What I have here is a very Radiolab-esque podcast. In whatever fictional world this podcast is from, the host previously interviewed me on my non-fictional story about getting good at improvising on piano. Now, during the podcast, the host recounts my story while providing some soundbites from the interview. These soundbites are answers I supposedly gave to the host’s questions about how I felt about parts of my story. Contrary to what you might expect, these are not at all answers in the form of words. Rather, they’re in the form of songs I made up and played on my electric keyboard. The tone of each song represents a different emotion, one which the host clarifies after the song is over.
My inspiration for this came immediately after listening to Radiolab for the first time. I wanted my audio story to be a similar kind of podcast, wherein I talk about what I learned in an interview. Of course, I also wanted to put a pretty big twist on what the podcast’s soundbites were like. I really don’t know where I got the inspiration from for making my piano do the talking – I guess I’ve just always wanted to show how expressive musical improv can be.
Before starting the project, I did a smidge of preliminary research by looking up some tips for podcasting. The links to the sites I visited are here…
I took these websites’ tips into consideration, even if I didn’t consciously use any of them.
I put a lot of time into designing my rough draft. My concept for organizing the draft’s material was pretty simple: four talking sections with piano sections in between. To make the talking sections sound interesting, I added a bit of my piano playing to the background to act as nat sound. To make my third piano section exciting as a grand finale, I again added background music.
Because my podcast could only be two minutes at most, I had to keep my story short. Thus, I divided into three simple parts (a beginning, climax, and resolution) and dedicated a piano section to each. This way, not only could my podcast be short, but it would also be engaging thanks to a positive-sounding beginning, negative-sounding climax, and positive-sounding resolution. I’ve often heard about that positive-negative-positive system being attractive to people.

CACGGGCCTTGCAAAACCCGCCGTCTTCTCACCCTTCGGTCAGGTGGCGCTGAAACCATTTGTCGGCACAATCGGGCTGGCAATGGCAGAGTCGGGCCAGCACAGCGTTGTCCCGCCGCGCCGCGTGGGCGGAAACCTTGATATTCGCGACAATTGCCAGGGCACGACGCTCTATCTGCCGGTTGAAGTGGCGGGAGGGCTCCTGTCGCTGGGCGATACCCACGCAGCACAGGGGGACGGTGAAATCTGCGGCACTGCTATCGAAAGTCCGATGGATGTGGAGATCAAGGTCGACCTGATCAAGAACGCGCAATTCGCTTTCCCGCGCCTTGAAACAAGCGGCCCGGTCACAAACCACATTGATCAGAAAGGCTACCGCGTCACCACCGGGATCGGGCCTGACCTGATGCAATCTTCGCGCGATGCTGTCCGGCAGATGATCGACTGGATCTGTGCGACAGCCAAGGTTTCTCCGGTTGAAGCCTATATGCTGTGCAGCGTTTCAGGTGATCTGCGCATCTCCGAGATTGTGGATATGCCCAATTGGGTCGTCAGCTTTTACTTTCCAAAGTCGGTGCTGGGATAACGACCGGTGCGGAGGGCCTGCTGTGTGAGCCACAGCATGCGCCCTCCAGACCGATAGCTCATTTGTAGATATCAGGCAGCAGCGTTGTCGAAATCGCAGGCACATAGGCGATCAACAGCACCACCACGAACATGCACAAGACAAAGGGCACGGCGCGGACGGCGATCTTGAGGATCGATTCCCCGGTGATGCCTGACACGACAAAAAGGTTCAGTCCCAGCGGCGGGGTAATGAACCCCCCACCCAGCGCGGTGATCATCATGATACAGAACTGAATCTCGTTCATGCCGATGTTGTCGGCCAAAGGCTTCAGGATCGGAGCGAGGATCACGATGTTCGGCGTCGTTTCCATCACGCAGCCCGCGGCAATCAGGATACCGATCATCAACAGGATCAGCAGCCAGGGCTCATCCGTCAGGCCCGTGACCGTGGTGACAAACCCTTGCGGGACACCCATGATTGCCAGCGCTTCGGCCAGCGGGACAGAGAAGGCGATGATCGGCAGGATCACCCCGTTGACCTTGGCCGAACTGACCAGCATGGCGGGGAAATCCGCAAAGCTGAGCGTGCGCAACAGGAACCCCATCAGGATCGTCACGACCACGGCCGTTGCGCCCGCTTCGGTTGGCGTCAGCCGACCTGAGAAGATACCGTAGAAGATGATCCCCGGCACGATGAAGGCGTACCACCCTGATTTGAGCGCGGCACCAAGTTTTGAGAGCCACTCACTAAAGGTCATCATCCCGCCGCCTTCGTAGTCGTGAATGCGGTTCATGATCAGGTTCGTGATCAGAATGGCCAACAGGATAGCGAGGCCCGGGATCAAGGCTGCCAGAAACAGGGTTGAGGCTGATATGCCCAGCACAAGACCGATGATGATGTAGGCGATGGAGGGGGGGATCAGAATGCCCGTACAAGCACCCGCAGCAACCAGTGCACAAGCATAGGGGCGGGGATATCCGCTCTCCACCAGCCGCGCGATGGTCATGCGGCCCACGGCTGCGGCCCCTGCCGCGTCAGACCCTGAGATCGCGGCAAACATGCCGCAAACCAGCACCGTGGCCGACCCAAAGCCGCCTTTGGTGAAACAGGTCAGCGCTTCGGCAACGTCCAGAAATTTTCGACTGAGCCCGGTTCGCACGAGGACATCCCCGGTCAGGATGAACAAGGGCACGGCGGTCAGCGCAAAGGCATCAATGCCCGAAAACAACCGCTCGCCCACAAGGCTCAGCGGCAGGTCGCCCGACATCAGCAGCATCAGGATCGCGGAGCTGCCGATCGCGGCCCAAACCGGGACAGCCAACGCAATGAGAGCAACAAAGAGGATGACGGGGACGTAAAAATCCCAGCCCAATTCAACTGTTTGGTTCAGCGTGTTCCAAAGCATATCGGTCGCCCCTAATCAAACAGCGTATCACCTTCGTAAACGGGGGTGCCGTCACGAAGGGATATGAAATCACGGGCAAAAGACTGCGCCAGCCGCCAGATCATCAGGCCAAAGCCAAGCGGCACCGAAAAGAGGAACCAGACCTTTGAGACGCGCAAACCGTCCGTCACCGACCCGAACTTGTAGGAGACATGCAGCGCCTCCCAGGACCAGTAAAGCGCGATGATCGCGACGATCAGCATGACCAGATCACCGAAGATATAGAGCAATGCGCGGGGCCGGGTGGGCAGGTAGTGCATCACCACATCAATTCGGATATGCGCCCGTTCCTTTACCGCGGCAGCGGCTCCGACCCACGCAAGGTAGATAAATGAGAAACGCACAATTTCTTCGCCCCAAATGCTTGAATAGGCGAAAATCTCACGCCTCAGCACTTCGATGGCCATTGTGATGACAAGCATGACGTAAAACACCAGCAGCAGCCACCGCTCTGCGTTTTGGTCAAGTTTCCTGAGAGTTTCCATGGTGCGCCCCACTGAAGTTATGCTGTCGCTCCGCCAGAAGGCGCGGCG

When I finished my rough draft, I realized I made a pretty big mistake. Throughout the whole time while making it, I had forgotten to make it like Radiolab. I instead ended up with a direct interview without any narration. I knew this would have to be changed for my final draft.
During the peer review, I saw that absolutely all my reviewers shared a common critique: I should use my normal voice. In order to give my rough draft more character (and to hide my less-than-stellar real voice), I used a made-up voice for the host’s character, but no one seemed to find it necessary. Hence, despite my lack of appreciation for my real voice, I knew I would need to sound more natural on the final draft.
I started a new Audition file from scratch for my final. I used the same concepts of talking plus piano sections and a positive-negative-positive plot, though I re-recorded everything. This time, I spoke naturally and in the context of narration for the talking sections, and I put in better-sounding takes for the piano sections.
On the technical side, I had little trouble making the final draft. Since I wasn’t as experienced a while ago, making my rough draft was a pain. Yet with the right experience now, the final draft was a breeze.
Wherever multiple music tracks would play simultaneously, I cut the front end of each track up to the exact spot where the first note begins. I was able to sync the tracks really well by doing that then lining the starts of the tracks up together.
My finishing touch was adjusting the volume of each track. For the talking sections, I made sure my narration took center stage while the background music was gratuitously quiet. For the piano sections, I made any notes I originally played too softly become more audible.
My greatest challenge in the technical process was by far syncing musical tracks during my rough draft. Without the proper experience, figuring out any good way for doing so was agonizing. Fortunately, this wasn’t a problem by the time I got to my final draft. That’s because I had figured out the best place to cut from on the front end of each track.
My advice to Audition newcomers in my rough draft post was to avoid arranging music on this software at all costs. I argued doing this is far too hard to be worthwhile. However, given that doing this is now a piece of cake for me, my new advice is to go ahead and try arranging music on Audition if you want. You just have to know that it is definitely difficult and has a steep learning curve. But hey, if a non-technical moron like me can eventually do it, then so can you.
To wrap things up, I’ll just mention that no citations are necessary. All the audio in this post was recorded by myself.